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      The Klansman

      R 1974 1h 52m Drama List
      22% Tomatometer 9 Reviews 24% Audience Score 500+ Ratings A liberal landowner (Richard Burton) and a Southern sheriff (Lee Marvin) face the aftermath of a rape in a Ku Klux Klan town. Read More Read Less Watch on Fandango at Home Buy Now

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      The Klansman

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      Critics Reviews

      View All (9) Critics Reviews
      Matt Brunson Film Frenzy An utterly repellent melodrama. Rated: 1/4 Feb 13, 2023 Full Review Mike Massie Gone With The Twins Nearly all of the protagonists' choices are reprehensible - sometimes worse than the white-hooded, cross-burning antagonists themselves. Rated: 1/10 Aug 30, 2020 Full Review Jacoba Atlas Los Angeles Free Press The film is hysterical to the point of laughter and dangerously misguided to boot. Dec 11, 2019 Full Review Bernard Drew Gannett News Service Why Is it that when almost any film is set in the Deep South, normally sane writers, directors, and actors are inspired to lose their wits completely, feel that anything goes, and vie with each other as to who can make the cauldron bubble faster? Oct 29, 2019 Full Review Jorge Loser Espinof The final part is quite memorable, bizarre and without grayscale. [Full Review in Spanish] Aug 13, 2019 Full Review Jesús Fernández Santos El Pais (Spain) It's a shame that the first part of the plot that promises an important film then disintegrates into a story of violence and crimes. [Full Review in Spanish] Jul 16, 2019 Full Review Read all reviews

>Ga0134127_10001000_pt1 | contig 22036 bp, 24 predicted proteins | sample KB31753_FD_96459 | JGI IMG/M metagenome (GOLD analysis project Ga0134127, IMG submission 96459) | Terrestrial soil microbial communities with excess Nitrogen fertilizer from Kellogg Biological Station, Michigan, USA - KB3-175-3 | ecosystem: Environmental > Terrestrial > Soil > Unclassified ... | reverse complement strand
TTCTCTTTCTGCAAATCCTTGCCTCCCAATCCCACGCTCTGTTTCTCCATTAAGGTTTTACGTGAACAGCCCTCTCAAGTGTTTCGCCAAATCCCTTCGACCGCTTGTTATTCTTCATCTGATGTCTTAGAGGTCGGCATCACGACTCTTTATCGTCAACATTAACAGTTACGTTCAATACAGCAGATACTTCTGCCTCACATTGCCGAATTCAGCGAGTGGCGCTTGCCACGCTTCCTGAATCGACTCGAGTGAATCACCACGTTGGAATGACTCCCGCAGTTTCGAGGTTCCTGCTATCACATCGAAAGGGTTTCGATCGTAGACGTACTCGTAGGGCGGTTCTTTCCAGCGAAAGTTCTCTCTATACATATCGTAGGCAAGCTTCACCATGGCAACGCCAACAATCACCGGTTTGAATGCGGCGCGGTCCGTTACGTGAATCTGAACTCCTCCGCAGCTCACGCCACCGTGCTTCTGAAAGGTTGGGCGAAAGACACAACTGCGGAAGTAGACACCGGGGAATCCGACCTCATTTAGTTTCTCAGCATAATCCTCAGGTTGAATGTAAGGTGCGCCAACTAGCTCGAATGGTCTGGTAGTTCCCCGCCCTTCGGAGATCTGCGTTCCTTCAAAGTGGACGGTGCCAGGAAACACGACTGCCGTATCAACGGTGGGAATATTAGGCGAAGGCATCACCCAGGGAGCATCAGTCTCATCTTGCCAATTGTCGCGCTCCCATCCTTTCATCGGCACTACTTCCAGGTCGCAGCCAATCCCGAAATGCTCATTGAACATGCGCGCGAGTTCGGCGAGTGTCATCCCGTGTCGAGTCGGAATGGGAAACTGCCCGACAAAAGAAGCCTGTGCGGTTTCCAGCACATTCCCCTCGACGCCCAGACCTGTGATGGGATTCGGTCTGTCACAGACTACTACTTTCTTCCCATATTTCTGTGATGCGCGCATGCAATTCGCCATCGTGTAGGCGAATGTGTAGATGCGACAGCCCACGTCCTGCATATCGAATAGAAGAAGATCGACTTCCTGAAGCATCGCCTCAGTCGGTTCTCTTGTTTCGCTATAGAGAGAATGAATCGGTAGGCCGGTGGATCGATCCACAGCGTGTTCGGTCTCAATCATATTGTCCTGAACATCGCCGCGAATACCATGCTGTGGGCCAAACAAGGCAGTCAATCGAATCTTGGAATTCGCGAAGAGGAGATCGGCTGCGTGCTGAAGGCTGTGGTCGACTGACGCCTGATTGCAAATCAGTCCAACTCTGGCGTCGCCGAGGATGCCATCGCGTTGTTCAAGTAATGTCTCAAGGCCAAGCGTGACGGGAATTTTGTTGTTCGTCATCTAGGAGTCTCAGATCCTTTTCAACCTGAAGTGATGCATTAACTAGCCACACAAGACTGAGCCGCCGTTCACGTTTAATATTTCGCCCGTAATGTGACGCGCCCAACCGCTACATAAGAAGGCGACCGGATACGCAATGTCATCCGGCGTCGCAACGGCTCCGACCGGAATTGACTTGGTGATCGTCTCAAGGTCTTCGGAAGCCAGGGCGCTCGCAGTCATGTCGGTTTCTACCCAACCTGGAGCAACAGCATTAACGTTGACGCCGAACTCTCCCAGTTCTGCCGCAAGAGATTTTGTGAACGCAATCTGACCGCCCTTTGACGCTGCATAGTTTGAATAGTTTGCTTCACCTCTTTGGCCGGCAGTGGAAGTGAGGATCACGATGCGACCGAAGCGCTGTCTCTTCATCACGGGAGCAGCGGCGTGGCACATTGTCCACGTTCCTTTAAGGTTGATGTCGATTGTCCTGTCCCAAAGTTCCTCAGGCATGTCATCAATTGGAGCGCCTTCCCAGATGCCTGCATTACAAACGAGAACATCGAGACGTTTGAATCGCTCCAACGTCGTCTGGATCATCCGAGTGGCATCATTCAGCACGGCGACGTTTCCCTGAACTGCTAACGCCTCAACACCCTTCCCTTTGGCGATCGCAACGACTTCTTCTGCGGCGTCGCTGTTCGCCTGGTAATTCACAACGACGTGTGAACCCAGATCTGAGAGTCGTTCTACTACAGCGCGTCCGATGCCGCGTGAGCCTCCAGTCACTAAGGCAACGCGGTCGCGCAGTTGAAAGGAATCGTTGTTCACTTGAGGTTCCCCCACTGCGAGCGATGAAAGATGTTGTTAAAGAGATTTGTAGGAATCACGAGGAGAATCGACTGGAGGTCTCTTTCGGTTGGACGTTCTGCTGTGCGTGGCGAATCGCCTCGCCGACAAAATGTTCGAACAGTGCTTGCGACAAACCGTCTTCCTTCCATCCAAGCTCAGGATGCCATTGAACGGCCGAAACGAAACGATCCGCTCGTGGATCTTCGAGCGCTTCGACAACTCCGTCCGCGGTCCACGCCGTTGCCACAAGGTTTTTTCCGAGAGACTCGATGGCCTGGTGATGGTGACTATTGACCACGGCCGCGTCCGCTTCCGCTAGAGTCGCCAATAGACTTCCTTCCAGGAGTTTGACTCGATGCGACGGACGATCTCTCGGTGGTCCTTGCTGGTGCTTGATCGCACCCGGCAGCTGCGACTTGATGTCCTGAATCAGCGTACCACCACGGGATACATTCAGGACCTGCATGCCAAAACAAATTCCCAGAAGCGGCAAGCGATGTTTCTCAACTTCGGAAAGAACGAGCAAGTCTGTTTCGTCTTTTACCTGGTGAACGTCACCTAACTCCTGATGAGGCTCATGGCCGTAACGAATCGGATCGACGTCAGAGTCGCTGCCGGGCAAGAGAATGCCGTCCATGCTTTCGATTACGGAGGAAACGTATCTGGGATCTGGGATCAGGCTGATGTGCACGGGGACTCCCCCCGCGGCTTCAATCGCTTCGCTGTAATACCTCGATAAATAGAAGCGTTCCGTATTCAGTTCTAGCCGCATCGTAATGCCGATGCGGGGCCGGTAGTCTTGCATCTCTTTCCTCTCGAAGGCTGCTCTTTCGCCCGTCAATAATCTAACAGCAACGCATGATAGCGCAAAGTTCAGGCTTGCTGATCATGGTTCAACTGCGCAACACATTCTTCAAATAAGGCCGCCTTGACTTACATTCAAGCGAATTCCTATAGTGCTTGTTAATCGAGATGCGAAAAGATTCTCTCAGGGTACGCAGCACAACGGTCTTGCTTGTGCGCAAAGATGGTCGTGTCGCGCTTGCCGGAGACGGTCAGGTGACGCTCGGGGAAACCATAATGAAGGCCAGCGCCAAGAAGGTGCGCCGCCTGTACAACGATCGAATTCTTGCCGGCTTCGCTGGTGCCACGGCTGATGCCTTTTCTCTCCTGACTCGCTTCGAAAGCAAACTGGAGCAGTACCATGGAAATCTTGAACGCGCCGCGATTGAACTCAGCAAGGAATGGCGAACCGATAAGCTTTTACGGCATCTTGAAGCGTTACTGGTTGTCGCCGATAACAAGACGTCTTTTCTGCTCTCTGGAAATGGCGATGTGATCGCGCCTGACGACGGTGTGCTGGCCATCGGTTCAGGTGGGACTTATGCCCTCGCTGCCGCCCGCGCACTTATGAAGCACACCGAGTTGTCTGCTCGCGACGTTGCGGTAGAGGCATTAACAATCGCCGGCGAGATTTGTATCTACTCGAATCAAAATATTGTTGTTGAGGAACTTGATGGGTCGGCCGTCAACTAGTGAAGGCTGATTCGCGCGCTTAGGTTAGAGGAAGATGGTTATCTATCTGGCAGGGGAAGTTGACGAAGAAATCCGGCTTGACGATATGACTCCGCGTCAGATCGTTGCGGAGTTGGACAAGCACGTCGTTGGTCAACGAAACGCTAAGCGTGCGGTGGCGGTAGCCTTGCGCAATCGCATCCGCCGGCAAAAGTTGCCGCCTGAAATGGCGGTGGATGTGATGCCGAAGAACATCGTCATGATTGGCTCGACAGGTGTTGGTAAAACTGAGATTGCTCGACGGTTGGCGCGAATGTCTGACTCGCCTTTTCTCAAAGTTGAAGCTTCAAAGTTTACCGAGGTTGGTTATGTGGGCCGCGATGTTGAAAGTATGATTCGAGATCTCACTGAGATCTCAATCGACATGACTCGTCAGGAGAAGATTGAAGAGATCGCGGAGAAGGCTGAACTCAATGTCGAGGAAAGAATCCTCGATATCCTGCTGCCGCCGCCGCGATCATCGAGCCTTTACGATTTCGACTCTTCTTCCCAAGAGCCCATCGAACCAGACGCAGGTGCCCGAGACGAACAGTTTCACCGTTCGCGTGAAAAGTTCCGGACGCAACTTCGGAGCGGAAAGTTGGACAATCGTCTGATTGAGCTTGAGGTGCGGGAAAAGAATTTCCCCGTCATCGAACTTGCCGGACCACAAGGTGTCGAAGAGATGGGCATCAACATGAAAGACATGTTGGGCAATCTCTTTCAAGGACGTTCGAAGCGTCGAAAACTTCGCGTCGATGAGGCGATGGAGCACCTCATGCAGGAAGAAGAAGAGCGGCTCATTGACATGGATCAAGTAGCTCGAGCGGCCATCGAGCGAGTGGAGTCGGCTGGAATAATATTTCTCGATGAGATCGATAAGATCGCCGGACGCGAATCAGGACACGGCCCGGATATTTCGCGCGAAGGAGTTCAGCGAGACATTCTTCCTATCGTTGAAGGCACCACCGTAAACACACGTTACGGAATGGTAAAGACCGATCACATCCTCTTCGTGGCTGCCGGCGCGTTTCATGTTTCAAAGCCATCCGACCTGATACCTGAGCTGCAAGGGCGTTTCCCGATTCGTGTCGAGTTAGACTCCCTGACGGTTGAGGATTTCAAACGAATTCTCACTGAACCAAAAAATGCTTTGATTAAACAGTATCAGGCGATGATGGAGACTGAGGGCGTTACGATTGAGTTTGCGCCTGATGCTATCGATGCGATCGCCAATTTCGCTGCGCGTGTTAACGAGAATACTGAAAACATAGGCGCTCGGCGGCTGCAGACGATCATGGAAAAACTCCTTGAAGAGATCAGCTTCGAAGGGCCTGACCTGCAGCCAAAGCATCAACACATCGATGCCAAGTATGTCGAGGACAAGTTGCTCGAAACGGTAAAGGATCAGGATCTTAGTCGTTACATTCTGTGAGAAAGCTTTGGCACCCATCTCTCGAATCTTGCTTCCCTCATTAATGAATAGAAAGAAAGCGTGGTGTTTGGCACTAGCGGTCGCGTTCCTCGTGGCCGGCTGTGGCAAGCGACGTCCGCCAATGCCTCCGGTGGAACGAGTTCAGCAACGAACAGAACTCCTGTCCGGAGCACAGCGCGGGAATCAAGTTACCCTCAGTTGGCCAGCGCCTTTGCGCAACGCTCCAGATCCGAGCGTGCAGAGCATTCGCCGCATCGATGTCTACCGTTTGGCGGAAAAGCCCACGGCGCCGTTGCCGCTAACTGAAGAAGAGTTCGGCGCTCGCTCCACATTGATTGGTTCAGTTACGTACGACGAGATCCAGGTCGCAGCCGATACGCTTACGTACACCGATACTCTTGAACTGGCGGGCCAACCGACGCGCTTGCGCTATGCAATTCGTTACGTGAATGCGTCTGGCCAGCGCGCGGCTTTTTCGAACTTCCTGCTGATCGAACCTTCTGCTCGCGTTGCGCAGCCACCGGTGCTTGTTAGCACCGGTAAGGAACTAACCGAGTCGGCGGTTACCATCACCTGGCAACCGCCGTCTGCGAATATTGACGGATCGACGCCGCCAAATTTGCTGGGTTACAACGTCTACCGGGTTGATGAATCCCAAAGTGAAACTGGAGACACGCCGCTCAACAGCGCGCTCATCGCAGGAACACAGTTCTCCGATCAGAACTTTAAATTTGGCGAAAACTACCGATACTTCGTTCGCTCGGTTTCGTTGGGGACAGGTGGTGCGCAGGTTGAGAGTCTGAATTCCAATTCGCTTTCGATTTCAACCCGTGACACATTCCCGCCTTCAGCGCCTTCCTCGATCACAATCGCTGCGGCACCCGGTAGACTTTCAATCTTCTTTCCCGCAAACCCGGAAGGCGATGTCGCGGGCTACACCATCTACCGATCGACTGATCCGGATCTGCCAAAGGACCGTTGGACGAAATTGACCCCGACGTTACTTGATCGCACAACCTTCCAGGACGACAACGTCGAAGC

Audience Reviews

      View All (26) audience reviews